An Amazon employee inspects packages on an assembly line.

Frederic Legrand/Shutterstock (Licensed)

Amazon’s efforts to debunk reports its employees pee in bottles backfires

This was not the best PR strategy.


Michelle Brandabur


While reports of Amazon mistreating its employees have circled around the internet for years, the company finally addressed one of the biggest complaints about it, in a reply to Rep. Mark Pocan (D-Wisc.).

“You don’t really believe the peeing in bottles thing, do you? If that were true, nobody would work for us. The truth is that we have over a million incredible employees around the world who are proud of what they do, and have great wages and health care from day one,” Amazon News tweeted on Wednesday night.

The tweet came in response to Pocan’s accusation—from reports over the years—that the company makes workers urinate in pee bottles as to not take breaks on the job.

As many noticed online, saying “you don’t really believe” doesn’t amount to a denial.

“Paying workers $15/hr doesn’t make you a “progressive workplace” when you union-bust & make workers urinate in water bottles,” Pocan wrote in response to the company calling itself the “Bernie Sanders of employers.”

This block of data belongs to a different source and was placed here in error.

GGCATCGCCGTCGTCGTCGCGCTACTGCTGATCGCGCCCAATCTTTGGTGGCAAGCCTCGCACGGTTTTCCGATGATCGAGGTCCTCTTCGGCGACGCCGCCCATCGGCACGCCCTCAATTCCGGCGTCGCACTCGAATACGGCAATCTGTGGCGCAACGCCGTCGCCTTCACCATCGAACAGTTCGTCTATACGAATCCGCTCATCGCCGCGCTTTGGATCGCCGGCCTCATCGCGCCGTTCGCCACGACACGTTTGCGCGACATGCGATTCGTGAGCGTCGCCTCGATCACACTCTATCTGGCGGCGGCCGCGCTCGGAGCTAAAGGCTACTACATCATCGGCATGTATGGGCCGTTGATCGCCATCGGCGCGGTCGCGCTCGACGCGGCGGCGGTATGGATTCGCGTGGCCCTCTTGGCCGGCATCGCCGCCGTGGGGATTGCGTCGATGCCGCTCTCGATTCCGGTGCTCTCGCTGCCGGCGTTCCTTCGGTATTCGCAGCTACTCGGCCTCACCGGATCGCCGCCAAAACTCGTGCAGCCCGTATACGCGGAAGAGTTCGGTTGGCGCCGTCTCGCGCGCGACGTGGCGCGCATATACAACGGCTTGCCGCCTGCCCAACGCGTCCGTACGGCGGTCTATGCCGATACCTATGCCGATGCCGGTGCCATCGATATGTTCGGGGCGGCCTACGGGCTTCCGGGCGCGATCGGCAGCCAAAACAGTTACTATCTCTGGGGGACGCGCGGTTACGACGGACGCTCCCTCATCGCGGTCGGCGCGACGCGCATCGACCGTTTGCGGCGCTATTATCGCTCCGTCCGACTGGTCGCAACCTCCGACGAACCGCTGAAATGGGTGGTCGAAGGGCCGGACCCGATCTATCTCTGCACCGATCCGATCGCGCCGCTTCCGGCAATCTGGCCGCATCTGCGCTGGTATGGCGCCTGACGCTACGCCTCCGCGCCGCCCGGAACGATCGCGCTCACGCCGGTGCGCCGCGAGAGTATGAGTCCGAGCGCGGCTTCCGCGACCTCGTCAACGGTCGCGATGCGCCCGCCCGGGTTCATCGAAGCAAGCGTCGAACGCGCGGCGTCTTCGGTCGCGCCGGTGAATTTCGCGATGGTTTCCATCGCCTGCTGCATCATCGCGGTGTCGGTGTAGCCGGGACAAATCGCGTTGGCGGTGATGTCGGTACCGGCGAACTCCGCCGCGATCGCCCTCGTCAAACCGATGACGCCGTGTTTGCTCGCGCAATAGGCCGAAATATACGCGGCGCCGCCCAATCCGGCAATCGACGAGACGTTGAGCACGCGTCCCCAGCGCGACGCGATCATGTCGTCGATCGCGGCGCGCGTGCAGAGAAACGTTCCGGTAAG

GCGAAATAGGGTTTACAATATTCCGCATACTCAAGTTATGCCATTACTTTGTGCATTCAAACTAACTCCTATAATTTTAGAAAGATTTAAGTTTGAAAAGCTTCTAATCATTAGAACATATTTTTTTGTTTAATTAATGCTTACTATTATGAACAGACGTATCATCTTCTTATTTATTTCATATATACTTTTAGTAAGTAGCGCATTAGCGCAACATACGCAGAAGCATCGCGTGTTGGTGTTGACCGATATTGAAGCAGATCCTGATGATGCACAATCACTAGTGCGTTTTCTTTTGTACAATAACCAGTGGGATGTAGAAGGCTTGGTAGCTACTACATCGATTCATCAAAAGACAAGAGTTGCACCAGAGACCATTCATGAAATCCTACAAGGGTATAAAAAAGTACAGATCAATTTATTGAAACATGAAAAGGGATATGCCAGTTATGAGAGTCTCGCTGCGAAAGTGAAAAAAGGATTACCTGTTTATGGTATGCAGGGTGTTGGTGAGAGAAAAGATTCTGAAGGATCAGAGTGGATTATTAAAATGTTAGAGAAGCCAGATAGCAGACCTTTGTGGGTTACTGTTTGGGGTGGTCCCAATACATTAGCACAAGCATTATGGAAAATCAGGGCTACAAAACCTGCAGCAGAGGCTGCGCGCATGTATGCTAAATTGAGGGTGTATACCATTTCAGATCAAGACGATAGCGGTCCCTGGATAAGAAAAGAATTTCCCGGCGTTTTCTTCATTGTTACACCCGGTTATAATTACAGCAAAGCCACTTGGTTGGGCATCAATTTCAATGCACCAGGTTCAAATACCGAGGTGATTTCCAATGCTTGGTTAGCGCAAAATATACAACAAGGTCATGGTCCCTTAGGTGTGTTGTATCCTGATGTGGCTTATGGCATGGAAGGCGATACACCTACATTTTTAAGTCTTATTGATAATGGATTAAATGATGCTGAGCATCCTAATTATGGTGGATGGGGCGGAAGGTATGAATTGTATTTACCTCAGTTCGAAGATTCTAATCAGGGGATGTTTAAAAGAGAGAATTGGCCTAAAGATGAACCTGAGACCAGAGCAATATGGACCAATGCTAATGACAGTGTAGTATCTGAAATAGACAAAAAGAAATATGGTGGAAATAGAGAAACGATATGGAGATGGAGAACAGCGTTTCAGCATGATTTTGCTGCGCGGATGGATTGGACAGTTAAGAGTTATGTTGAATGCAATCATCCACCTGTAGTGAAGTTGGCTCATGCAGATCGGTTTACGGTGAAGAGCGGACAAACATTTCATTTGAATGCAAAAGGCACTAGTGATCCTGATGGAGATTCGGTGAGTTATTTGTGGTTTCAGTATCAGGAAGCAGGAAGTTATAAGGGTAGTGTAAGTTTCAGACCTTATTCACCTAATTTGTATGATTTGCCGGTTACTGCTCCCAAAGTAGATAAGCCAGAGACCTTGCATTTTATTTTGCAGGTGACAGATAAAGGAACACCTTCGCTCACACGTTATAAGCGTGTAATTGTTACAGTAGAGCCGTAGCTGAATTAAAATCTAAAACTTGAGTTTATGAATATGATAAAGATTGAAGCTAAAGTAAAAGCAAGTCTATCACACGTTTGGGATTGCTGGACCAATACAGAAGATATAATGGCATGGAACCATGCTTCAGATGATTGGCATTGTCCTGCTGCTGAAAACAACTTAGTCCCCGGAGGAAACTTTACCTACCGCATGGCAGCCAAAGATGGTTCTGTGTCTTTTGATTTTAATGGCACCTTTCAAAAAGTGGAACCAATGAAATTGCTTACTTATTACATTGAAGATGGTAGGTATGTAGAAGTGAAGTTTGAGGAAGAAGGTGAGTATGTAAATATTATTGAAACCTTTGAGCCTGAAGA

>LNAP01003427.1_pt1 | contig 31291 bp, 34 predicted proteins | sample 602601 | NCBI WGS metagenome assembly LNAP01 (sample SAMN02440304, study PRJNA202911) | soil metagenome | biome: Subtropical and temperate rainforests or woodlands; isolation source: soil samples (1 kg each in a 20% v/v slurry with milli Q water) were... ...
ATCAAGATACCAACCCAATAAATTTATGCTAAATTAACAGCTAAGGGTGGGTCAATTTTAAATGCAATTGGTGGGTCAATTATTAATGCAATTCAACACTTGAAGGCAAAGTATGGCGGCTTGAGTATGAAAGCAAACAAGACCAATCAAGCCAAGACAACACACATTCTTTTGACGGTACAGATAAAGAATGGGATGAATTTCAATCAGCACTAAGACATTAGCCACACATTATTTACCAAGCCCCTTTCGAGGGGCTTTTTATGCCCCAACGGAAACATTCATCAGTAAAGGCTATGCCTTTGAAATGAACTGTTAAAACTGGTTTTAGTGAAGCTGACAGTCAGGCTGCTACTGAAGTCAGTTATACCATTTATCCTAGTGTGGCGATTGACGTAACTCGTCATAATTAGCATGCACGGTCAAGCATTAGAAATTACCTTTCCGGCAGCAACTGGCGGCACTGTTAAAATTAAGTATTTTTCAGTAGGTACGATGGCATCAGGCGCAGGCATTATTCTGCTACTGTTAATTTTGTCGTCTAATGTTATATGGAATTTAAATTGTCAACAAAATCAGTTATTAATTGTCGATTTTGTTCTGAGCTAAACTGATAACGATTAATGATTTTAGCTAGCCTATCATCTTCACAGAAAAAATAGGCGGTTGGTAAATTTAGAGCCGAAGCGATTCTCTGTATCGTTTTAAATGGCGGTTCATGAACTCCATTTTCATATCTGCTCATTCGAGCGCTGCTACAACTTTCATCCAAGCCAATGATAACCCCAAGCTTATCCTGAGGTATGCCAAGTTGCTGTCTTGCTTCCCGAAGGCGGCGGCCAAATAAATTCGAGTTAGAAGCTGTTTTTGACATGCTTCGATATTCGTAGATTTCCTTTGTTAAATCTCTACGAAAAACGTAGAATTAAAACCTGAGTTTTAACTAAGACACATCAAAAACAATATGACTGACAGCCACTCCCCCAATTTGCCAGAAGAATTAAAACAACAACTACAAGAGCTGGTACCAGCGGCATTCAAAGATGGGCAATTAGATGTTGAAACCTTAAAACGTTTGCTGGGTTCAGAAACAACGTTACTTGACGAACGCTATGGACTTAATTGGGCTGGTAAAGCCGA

Pocan was responding to Dave Clark, Senior Vice President of Worldwide Operations & Customer Service for Amazon, as Clark welcomed Sen. Bernie Sanders (I-Vt.) to Birmingham, Alabama, where Amazon workers are trying to unionize.

“I welcome @SenSanders to Birmingham and appreciate his push for a progressive workplace. I often say we are the Bernie Sanders of employers, but that’s not quite right because we actually deliver a progressive workplace,” Clark tweeted.

In response to the accusations on Twitter, many users brought proof Amazon wasn’t telling the truth.

“Just a fun fact but many UPS drivers, garbage truck drivers, and FedEx drivers have pee bottles too. Many long haul truck drivers do also. I’ve met many over the years. It’s why more women don’t go into those jobs more than likely. Not saying this is right though,” one user tweeted.

Another reply thread offered pictures taken by a former Amazon driver of a company policy that included cleaning out the vehicles after every shift and disposing of all urine bottles.

The company is possibly hiding behind these drivers being subcontractors and not actual Amazon employees when it dismisses the reports.

Still, people were not impressed.

“I’d rather wait one more week for my package and know delivery employees have good working condition. This is madness and results in packages being thrown around and left outside in panic (very understandably!). Nobody wants that,” another user tweeted.

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